2. Segment the audience when communicating. Treat the communication like a product or service launch where each segment has a tailored communiqué that addresses their unique position in the organization and how they are affected by the change.
  3. When developing role models, reverse engineer internal successes. What I mean by that is that any successful project has elements of whatever roadmap you’ve chosen. The fact the events took place through unconscious competence is meaningless. What is important is that they took place in your organization and can be used as examples you own.
  4. Treat crisis change different than steady state change. When making a steady state change, spend as much time on the process as the idea of the change. Develop separate roadmaps for crises and steady state. Don’t oversimplify the roadmaps. Ensure there is time for gradual understanding to minimize stress response and push back as well as to avoid lingering mistrust. Don’t try to create crisis where there isn’t.
  5. Provide coaching to key change spots. This may be one-on-one to executives or in mass to groups. It may use internal or external resources. You won’t correctly anticipate all the key spots but thinking about them will prepare you to respond quickly to the one’s you miss and the preparation acts as preventive maintenance. Coaching has a proven impact to help people focus. Add coaching to training and people learn more. Coaches accelerate the acceptance of change and help avoid potential long lasting problems.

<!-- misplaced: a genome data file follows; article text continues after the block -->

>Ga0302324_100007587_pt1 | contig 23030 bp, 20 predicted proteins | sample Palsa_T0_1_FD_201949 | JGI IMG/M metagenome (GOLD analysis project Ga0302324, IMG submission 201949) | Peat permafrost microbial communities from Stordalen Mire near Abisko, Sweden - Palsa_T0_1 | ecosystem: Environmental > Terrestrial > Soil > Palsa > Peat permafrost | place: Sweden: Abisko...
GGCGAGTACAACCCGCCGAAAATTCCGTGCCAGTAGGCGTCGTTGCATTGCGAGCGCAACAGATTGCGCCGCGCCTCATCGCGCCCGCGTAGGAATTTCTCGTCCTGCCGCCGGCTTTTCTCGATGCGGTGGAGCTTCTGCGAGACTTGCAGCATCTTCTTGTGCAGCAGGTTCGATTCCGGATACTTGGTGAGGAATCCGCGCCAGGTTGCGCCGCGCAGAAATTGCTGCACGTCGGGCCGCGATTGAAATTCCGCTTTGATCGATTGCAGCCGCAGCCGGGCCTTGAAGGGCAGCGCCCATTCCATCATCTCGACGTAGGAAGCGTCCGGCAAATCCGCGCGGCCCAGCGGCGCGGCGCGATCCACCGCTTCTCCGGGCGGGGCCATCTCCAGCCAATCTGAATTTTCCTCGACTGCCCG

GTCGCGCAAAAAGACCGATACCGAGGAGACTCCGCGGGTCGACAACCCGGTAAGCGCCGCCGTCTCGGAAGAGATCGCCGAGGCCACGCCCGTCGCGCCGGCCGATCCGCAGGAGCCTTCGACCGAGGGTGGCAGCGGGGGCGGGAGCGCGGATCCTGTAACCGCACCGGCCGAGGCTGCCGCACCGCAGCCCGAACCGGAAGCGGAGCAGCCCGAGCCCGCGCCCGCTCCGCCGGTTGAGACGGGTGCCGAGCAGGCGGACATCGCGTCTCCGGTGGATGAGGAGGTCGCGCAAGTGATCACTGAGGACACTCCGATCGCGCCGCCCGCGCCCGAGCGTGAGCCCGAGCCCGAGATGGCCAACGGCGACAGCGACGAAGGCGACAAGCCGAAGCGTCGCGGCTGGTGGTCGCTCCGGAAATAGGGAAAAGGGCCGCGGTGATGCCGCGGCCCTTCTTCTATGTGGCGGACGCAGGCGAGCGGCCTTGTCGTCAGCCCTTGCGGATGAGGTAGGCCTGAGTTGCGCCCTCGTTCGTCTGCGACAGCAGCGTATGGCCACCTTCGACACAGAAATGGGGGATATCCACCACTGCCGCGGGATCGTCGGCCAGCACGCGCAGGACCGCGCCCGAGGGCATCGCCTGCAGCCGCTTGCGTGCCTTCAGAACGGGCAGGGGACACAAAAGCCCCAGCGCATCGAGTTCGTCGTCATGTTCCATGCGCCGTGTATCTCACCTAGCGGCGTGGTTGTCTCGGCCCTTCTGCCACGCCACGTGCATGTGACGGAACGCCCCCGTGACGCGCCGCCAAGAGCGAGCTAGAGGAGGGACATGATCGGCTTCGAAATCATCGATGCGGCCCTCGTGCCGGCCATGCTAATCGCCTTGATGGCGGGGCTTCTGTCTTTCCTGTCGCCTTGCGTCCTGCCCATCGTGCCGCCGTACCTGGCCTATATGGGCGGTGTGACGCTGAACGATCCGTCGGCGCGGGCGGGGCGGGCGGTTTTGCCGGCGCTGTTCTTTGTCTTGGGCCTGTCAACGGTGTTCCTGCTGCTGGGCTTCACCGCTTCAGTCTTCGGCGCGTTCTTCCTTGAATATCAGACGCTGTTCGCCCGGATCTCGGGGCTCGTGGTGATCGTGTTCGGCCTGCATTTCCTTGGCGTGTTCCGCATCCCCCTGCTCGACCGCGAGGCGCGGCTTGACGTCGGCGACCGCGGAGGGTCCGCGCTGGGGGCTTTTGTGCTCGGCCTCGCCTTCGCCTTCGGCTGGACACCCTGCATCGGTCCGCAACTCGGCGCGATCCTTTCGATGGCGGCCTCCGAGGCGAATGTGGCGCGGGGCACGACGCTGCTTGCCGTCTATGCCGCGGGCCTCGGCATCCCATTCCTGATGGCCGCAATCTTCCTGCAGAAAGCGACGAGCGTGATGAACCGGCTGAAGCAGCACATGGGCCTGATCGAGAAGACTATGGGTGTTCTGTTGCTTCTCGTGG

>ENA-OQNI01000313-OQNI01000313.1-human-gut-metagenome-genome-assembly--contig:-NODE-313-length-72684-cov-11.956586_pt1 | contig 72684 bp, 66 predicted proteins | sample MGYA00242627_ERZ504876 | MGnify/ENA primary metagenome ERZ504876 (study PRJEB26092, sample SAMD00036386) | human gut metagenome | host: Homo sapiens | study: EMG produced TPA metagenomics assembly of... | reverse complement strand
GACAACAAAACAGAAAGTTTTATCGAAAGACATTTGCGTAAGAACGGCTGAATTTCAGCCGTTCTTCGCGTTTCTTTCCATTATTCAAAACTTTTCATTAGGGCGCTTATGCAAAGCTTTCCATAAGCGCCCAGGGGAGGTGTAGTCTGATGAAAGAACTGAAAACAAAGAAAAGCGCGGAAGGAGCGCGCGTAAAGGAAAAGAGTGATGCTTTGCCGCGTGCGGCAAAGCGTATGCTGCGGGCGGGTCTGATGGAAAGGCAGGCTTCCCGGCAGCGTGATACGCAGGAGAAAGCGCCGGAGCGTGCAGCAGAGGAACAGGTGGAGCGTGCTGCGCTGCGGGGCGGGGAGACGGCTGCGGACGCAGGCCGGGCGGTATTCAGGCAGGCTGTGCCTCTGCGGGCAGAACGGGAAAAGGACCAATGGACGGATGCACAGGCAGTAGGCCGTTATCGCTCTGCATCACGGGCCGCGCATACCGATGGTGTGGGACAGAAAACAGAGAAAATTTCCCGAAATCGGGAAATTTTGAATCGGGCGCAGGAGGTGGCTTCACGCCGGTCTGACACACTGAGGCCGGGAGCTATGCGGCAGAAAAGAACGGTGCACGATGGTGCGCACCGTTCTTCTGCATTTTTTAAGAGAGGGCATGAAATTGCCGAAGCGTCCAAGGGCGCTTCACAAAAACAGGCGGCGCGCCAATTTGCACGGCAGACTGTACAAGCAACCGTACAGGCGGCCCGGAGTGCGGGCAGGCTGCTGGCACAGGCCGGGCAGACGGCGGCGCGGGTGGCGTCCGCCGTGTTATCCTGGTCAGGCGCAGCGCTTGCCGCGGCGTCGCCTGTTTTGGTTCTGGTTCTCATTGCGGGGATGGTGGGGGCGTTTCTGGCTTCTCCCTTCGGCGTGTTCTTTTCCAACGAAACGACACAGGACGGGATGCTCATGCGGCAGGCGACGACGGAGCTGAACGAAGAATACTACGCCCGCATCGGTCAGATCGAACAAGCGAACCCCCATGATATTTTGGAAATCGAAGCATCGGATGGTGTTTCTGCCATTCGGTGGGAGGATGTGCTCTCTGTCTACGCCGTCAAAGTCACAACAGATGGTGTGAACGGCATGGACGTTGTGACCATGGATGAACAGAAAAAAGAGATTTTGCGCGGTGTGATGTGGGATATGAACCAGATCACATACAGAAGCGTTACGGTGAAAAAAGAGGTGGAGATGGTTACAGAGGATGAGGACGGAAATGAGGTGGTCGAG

Woodrow Wilson was right – if you want to make enemies, try to change something. But if you handle the change correctly, you can minimize the resistance and develop new allies along the way. And to do that, don’t repeat the same mistakes from failed changes. Look to the successful ones for elements that produced better results. Develop successful roadmaps for change based upon your

experiences. And we would be happy to share our successful roadmaps with you as well. If you’d like to discuss these ideas about change, feel free to contact me.